Stop the Flow of Illegal Wildlife Products into the U.S.

Dec 4, 2021 | Commentary

By Jessica Seltzer – International Policy Digest

Poachers have murdered elephants for decades for their valuable ivory tusks. Now evolution has taken hold. In Mozambique’s Gorongosa National Park, scientists are increasingly observing elephants without tusks. While there have always been a few tuskless elephants, a recent study showed that there was so much poaching during the 16-year Mozambique civil war that half the modern female elephants in the Gorongosa National Park have no tusks. Poaching and wildlife trafficking have had such a profound impact that they are changing genetic patterns. While this evolutionary adaptation might seem helpful, the tuskless gene is lethal to males, and not having tusks makes it harder to gather food, ultimately harming the species.

Wildlife trafficking has catastrophic implications for human security. Not only does it fund organized crime and terror, but it also endangers public health. COVID-19 shows that the world is increasingly in contact with wildlife and at greater risk of zoonotic disease transmission. Trafficked wildlife goods are not subject to stringent health and safety requirements. They could expose the American public to novel diseases that the health system would not be equipped to address. The U.S. needs to stop the flow of illegal wildlife products.

Despite the grave threat, the U.S. currently underfunds efforts to combat wildlife trafficking. While USAID funds law enforcement and judicial systems abroad, there are not sufficient domestic efforts. The U.S. is a key consumer of illegal wildlife goods, but American policies treat the international community as the main problem. Additionally, funds devoted to fighting wildlife trafficking treat it as an isolated phenomenon, rather than a part of a broader crime and terror picture.

Our priority should be stopping the flow of illegal wildlife products to the U.S. market. We must encourage our policymakers to fund domestic educational campaigns, increase border control to diminish the flow of illegal goods and continue to build programs abroad that support international efforts.

First, we should improve the capabilities of Customs and Border Protection. Creating a framework for verifying the provenance of goods with illicit origins aids in the fight against many types of crime. Money dedicated to improving the CBP not only reduces environmental harm but also increases overall security. It significantly increases the chances that CBP officers will uncover illegal drugs, weapons, and radioactive materials before they enter the country.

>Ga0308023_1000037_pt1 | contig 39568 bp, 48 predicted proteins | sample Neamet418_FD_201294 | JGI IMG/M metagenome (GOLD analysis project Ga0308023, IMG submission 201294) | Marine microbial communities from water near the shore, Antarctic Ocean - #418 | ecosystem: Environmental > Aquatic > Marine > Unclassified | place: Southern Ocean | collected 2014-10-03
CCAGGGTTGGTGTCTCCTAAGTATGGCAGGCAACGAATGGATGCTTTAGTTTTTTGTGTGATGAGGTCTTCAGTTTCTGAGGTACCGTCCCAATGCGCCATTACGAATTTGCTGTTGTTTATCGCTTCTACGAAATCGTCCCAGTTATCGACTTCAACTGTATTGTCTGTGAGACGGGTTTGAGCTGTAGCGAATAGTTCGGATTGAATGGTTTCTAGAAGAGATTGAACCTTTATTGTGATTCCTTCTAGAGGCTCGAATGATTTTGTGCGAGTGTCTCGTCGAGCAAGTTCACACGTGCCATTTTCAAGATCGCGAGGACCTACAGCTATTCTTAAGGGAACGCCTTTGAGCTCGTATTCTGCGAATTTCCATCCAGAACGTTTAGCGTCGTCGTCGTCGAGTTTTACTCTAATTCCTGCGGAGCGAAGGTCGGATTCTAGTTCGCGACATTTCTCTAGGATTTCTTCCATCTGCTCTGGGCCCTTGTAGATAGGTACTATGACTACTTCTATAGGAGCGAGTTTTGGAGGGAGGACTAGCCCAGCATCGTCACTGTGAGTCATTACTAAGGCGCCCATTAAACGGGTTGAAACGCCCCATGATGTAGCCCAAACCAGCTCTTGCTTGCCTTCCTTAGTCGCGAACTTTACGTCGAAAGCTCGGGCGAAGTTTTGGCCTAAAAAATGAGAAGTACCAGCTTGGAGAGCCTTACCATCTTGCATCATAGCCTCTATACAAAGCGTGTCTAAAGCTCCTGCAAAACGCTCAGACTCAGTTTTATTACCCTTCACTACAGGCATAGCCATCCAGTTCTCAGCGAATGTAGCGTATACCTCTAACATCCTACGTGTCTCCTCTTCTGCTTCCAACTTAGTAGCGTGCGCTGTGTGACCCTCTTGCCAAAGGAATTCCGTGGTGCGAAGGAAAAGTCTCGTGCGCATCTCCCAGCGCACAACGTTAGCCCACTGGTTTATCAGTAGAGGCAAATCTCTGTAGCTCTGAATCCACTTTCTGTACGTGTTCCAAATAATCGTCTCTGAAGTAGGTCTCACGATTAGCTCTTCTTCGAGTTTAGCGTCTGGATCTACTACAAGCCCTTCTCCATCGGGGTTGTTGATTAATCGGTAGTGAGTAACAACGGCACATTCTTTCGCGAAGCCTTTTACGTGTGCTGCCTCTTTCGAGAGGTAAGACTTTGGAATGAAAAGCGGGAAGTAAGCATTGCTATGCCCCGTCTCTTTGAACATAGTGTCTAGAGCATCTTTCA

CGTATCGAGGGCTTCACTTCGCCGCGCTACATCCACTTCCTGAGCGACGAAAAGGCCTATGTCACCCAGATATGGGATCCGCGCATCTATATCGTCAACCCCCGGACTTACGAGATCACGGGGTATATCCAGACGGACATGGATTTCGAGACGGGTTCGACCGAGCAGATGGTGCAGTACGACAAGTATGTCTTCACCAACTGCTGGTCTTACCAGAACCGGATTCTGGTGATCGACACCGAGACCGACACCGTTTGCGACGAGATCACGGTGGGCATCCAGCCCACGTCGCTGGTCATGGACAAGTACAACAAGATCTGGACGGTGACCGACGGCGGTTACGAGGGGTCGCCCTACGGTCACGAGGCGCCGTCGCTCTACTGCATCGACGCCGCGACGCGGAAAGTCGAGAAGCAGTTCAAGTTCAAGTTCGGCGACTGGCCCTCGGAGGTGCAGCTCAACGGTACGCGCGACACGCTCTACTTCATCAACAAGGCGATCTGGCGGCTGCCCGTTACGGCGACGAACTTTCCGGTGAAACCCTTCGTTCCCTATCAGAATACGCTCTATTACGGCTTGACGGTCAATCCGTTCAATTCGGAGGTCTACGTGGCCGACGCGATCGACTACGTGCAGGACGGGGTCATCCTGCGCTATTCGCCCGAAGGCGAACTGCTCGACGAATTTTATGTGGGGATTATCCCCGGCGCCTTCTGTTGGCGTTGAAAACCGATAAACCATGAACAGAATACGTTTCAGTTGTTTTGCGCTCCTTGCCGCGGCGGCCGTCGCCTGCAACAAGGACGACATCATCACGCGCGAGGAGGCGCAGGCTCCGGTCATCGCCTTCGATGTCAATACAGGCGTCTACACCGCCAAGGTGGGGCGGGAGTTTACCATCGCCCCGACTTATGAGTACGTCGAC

Second, focusing on illegal wildlife trafficking at the domestic level shows the U.S. leading by example. It shows that American proclamations about wildlife trafficking threatening biodiversity and the ecosystem are not shallow attempts to change other states. A U.S. commitment of real resources to resolve the problem at home raises the stakes for others and makes a meaningful contribution to the international fight more likely.

Finally, the fight against wildlife trafficking can generate political unity and momentum. The 2016 END Wildlife Trafficking Act passed unanimously in the House and Senate. Illegal wildlife trafficking involves issues that unite the political parties. While Republicans tend to focus on the security implications, Democrats are strongly in favor of conservation and safeguarding biodiversity. Congress should seize this opportunity to foster bipartisan dialogue and rebuild cooperation.

Increasing the container-scanning capabilities of CBP might seem costly, but illegal wildlife trafficking generates billions of dollars every year for terror and crime groups. Stopping illegal wildlife goods from reaching the country makes the U.S. a safer and more secure place.

Despite the challenges of reducing demand for wildlife products, previous educational campaigns, like the anti-smoking program, have shown success through an emphasis on public health. Emphasizing the risk of zoonotic disease transmission due to wildlife trafficking could contribute to a successful national and eventually international educational campaign.

Stopping the flow of illegal wildlife products into the U.S. not only promotes human health and fights crime and terror groups – but also secures the future of our planet. The tuskless elephants in Mozambique are endangered as a direct result of the international wildlife trade. The fight against illegal wildlife trafficking is more crucial than ever. In the face of climate-related extinction, we need to end human-caused extinction. We need to end illegal wildlife trafficking now.

Jessica Seltzer is currently a Master’s candidate at George Washington University’s Elliott School of International Affairs. She is studying Security Policy Studies and concentrating in Science and Technology.

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